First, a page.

Stuart was convicted largely on the basis of a signed confession which he claimed had been beaten out of him. Father Dixon notes in his diary that he came to believe that Stuart could not have dictated the confession in the manner asserted by police in the original trial.

Dixon sought the help of anthropologist/linguist Ted Strehlow who undertook the first ever forensic linguistics analysis of Aboriginal English against Standard Australian English (SAE). The analysis showed that Stuart could not have spoken the words in the confession. For a full discussion on the linguistic importance of this case see Eades (2013). Copies of this material as well as a commentary by Strehlow reflecting back on the Stuart Royal Commission penned in 1972 can be found in the Collection.

At the time of the murder, Stuart worked at a travelling Fun Fair at Ceduna owned by Edna and Norman Gieseman.  The Giesemans had not been interviewed by police in relation to Stuart’s whereabouts on the day of the murder.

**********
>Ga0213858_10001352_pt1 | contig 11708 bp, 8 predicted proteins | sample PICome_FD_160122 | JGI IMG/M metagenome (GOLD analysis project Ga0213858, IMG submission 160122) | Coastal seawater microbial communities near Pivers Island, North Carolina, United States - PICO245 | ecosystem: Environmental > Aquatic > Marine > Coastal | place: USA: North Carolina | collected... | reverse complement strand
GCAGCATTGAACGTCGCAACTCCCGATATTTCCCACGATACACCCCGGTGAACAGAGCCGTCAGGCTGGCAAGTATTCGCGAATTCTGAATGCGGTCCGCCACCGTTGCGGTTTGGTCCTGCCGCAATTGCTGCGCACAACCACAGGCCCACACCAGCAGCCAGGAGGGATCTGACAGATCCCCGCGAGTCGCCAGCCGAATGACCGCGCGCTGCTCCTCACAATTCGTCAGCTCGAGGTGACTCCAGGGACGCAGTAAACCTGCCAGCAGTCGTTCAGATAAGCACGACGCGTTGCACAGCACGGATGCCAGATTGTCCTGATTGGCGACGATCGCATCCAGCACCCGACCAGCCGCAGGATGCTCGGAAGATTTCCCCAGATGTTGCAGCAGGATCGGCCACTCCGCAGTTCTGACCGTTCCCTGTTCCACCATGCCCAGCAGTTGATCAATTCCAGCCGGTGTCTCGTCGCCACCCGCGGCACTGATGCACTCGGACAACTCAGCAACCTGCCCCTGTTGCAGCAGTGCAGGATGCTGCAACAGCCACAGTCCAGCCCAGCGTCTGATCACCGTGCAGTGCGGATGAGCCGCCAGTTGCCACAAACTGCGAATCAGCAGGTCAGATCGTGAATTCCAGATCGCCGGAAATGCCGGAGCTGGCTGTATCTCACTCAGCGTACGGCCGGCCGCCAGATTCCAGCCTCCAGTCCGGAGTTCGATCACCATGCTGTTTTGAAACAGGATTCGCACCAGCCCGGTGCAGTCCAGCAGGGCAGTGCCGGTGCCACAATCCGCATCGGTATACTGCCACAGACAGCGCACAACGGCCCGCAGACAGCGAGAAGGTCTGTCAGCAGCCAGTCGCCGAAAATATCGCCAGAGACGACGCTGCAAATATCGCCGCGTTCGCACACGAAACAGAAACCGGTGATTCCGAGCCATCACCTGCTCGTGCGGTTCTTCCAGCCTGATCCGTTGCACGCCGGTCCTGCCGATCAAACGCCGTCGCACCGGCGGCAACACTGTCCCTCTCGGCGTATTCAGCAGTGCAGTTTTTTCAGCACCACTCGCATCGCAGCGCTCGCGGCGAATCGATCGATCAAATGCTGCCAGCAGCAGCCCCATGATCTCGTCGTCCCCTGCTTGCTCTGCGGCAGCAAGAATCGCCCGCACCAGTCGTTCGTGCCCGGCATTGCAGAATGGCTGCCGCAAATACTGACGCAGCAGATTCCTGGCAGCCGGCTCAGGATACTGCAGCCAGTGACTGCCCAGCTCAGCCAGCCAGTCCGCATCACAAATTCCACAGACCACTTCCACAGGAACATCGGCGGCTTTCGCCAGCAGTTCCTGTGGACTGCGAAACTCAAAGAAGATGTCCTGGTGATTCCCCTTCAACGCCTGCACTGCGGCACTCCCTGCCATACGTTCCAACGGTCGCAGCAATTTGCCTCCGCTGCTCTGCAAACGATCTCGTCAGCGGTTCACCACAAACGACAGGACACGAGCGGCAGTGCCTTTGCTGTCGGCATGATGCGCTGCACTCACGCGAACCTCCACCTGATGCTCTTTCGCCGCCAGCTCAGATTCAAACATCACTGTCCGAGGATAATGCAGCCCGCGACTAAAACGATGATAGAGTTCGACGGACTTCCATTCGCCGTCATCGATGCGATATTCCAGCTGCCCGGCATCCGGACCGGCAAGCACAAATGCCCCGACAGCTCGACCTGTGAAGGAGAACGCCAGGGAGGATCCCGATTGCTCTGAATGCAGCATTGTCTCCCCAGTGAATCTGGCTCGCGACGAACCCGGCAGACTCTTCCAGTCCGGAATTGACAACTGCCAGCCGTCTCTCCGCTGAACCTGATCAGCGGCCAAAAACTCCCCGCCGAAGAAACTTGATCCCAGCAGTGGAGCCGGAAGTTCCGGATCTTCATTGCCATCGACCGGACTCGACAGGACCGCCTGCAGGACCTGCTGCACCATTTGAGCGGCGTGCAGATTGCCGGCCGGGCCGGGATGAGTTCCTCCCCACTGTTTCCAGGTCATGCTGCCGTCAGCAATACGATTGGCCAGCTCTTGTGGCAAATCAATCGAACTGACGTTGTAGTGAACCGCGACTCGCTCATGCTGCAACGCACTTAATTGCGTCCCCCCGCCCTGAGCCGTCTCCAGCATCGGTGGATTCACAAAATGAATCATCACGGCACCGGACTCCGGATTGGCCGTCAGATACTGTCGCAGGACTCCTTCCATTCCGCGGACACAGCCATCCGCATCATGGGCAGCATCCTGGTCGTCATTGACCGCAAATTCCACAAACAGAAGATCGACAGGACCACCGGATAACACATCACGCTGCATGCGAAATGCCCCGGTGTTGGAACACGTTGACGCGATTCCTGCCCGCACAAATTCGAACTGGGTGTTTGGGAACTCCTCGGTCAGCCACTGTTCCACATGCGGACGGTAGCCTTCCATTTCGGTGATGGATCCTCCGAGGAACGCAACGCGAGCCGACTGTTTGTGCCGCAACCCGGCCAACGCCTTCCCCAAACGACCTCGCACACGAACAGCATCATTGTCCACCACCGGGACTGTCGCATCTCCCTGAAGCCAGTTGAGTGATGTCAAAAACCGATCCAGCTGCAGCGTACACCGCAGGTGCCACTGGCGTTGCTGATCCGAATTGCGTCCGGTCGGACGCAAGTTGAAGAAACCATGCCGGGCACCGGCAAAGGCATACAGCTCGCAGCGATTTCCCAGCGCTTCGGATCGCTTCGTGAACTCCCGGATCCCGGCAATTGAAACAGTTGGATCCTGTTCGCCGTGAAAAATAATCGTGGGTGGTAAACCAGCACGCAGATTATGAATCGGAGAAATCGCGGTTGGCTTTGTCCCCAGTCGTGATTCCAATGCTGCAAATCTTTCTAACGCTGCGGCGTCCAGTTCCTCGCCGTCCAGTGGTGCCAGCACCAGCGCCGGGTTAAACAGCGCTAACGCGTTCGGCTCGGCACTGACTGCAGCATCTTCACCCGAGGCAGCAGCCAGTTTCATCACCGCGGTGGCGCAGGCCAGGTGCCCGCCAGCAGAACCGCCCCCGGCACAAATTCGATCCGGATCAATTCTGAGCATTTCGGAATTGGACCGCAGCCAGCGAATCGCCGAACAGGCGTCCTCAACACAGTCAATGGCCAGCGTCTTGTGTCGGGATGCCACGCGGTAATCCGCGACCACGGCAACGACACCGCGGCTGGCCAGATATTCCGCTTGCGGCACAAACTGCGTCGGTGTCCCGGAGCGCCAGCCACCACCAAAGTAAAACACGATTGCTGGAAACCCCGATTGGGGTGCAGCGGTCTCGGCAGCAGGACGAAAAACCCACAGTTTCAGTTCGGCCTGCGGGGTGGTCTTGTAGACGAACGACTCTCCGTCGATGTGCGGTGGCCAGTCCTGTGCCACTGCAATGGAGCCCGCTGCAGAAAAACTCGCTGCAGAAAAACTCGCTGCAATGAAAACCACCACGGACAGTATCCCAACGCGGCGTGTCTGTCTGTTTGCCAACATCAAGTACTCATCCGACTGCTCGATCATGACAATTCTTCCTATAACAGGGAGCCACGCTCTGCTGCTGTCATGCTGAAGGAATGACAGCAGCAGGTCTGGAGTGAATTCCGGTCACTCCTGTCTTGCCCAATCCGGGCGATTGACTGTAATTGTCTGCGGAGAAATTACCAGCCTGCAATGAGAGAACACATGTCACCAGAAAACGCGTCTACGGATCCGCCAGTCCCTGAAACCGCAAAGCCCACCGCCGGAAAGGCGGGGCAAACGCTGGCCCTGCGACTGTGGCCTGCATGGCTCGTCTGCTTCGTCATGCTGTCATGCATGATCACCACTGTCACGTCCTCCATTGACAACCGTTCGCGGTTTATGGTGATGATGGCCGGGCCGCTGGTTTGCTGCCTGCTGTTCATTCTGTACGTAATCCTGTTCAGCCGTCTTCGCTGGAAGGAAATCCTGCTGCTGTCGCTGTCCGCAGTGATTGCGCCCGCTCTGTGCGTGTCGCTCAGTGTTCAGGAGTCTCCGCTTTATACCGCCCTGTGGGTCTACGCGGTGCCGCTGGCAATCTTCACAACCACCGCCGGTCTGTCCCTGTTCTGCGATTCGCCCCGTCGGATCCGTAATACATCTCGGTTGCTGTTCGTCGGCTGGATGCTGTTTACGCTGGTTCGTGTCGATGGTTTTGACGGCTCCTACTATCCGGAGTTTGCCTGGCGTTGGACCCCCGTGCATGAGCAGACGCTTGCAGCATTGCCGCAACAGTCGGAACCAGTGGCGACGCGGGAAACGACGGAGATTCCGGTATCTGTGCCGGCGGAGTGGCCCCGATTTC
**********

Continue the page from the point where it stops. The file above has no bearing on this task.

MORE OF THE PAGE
Father Dixon flew to Queensland and obtained affidavits from them which provided an alibi for Stuart. The trip was funded by Rupert Murdoch’s The News after its editor Rohan Rivett met with Father Dixon.

The Gieseman affidavits as well as Strehlow's forensic linguistics analysis were presented to the Royal Commission, however they were never tested before a jury.

A copy of the plane ticket used by Dixon to travel to Queensland, copies of the Gieseman affidavits and a hand drawn sketch of the Ceduna Fun Fair layout made by Norman Gieseman are part of this collection.

The Royal Commission into the Stuart Case was established by the Playford Government in July 1959. Prior to this, the government had rejected petitions from The Howard League for Penal Reform and the Aboriginal Australian Fellowship to commute Stuart’s sentence to life.